- Jun 30, 2004
Curious how this model behaves using just the main. Reduced performance makes sense but how is "helm" affected?
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Thanks! I anticipated all those factors and for me, are the pluses I'm looking for. With that said, IF doing that had a strong adverse affect on helm, it might very well be a show stopper.Using only the mainsail will reduce your speed, but it should make your boat easier to handle, tack and jib, especially by yourself. It will also reduce healing, espeacially in strong winds, which will provide a more comfortable sail for some. Try it yourself and let us know.
Thanks Joe. I've been admiring catboats for a long time and would love to have a Sanderling. Alas, price and availability makes that a nogo, even for the ComPac versions.Hate to be negative here, but if you really want a single sail boat.... why don't you buy a single sail boat? No sloop rigged, lightweight, non keel, boat is going to perform well under main alone. First of all, the mast on single sail boats (cat rig) is place forward of the boat's pivot point so the sail can help the boat tack, sail up wind and balance the helm. With two sails, and the mast placed at the boat's pivot point, the sailor will use them to balance the helm, help push the bow to leeward when turning, and improve air flow over the main going upwind.
In your scenario, heeling the boat will not be an issue. That's easily controlled with sail trim... headsail, mainsail or both. What will be affected is you ability to turn upwind efficiently. You will find yourself "in irons" more than you want... especially in light air and a boat with no heavy keel to provide momentum. You'll also have trouble when it's choppy because there will be no headsail to push the bow through the short, slapping waves.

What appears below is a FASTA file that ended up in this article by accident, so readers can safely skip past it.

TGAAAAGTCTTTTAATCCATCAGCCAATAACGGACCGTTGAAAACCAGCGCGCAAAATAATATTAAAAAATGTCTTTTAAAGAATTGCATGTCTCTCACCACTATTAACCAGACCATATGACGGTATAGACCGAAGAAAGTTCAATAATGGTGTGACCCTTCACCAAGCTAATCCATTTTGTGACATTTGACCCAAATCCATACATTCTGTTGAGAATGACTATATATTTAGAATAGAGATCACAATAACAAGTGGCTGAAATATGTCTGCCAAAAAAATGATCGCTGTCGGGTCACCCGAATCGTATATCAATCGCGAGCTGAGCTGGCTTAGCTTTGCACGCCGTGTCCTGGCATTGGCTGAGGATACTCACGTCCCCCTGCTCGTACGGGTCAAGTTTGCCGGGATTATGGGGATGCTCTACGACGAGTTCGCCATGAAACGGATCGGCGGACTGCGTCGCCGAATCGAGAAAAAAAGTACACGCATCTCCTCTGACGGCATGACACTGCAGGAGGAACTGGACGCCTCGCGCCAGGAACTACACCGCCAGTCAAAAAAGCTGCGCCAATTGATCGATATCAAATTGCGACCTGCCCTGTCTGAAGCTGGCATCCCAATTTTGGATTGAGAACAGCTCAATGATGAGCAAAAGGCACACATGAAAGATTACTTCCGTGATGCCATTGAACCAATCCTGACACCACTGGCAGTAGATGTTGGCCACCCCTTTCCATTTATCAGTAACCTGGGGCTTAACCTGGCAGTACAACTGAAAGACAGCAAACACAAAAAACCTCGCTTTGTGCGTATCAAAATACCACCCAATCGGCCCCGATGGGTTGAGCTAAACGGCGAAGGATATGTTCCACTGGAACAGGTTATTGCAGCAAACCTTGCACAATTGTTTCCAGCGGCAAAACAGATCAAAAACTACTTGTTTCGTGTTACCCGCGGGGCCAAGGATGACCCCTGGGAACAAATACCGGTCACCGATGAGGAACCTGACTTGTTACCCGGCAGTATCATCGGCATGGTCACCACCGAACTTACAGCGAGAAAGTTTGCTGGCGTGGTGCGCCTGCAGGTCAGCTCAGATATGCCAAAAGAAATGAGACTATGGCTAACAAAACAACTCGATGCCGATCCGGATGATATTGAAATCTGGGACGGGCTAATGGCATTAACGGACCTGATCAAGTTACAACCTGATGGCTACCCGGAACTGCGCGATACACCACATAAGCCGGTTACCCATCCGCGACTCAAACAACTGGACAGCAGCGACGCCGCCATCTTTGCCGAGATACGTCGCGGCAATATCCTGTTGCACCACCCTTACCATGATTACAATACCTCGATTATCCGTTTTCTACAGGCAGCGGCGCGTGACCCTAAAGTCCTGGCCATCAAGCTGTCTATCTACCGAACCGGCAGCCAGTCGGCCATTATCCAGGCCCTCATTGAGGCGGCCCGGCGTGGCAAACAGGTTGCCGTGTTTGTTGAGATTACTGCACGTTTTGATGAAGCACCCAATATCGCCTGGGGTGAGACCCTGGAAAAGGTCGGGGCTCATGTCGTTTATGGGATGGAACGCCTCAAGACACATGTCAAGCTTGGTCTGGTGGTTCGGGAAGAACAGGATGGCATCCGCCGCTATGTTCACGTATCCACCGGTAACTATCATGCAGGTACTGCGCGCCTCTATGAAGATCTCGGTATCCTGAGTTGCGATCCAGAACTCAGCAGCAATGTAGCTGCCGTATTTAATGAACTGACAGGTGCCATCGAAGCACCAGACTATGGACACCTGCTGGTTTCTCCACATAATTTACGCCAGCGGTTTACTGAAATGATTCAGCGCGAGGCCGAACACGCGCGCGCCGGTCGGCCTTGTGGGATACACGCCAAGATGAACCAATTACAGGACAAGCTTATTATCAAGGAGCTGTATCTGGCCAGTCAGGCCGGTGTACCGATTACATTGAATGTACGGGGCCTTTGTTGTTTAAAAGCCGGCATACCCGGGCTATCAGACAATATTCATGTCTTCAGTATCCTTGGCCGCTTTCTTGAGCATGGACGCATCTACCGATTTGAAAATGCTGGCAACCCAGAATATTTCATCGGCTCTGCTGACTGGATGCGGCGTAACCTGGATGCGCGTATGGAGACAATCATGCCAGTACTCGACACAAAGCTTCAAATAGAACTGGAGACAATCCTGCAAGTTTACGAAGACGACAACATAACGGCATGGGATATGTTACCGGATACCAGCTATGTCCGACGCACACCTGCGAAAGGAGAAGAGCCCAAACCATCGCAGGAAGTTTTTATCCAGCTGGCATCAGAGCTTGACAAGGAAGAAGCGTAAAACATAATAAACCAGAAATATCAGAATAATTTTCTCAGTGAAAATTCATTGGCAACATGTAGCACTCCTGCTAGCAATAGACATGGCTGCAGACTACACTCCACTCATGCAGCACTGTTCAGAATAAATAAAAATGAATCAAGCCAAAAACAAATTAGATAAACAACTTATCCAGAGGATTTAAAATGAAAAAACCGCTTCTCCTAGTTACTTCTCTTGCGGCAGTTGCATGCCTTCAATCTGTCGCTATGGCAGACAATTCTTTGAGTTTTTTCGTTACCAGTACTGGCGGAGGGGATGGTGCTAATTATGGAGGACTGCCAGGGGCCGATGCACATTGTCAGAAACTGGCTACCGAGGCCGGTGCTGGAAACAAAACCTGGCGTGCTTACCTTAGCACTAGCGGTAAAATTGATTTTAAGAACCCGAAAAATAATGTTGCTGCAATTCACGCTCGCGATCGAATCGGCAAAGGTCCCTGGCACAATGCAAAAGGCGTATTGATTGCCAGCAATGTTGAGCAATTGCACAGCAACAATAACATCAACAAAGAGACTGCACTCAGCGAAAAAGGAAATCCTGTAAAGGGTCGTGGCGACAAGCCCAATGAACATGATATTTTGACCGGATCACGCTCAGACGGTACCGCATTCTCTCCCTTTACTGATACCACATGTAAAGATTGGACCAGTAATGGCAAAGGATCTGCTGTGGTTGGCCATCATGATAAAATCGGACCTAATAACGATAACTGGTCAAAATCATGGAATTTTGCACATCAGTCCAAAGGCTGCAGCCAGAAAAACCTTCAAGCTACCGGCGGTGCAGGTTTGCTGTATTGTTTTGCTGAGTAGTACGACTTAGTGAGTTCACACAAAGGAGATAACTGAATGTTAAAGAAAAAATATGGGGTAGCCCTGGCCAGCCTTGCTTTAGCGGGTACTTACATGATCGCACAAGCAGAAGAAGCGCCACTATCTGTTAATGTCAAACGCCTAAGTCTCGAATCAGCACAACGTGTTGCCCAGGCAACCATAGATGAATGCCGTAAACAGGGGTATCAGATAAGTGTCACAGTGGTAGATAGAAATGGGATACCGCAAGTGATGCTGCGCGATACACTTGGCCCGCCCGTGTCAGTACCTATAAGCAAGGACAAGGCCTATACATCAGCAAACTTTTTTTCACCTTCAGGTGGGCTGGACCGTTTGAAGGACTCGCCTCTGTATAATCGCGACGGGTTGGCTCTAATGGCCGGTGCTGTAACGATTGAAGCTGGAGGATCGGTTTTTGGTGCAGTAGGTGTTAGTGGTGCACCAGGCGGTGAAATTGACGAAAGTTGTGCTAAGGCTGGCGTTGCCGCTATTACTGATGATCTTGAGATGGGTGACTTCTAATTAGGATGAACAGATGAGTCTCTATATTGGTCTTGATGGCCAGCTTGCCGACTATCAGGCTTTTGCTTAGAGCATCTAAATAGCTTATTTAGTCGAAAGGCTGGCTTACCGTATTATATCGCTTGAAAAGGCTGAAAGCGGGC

Weather helm can be an issue, but with fresh sails and a little mast tuning you might be able to control it.
Finally, if you must, sail with jib only.... maybe invest in a larger headsail with roller furling. Or start looking for some cat rigged 17 footers... there are plenty out there and great fun to sail.
How cool is this 15 footer? (sorry, it's sold)
It's a no brainer then... go for it. btw, you'll get used to handling both sails singlehanded quite easily. It's just part of sailing the boat. Remember when it gets windy, you can still cleat the headsail but, as in dinghy sailing, keep the mainsheet or traveler control in one hand, uncleated, and you'll be able to spill air quickly when the mainsail gets overpowered. have a blast!The 170 I'm looking at has roller furling so that would help.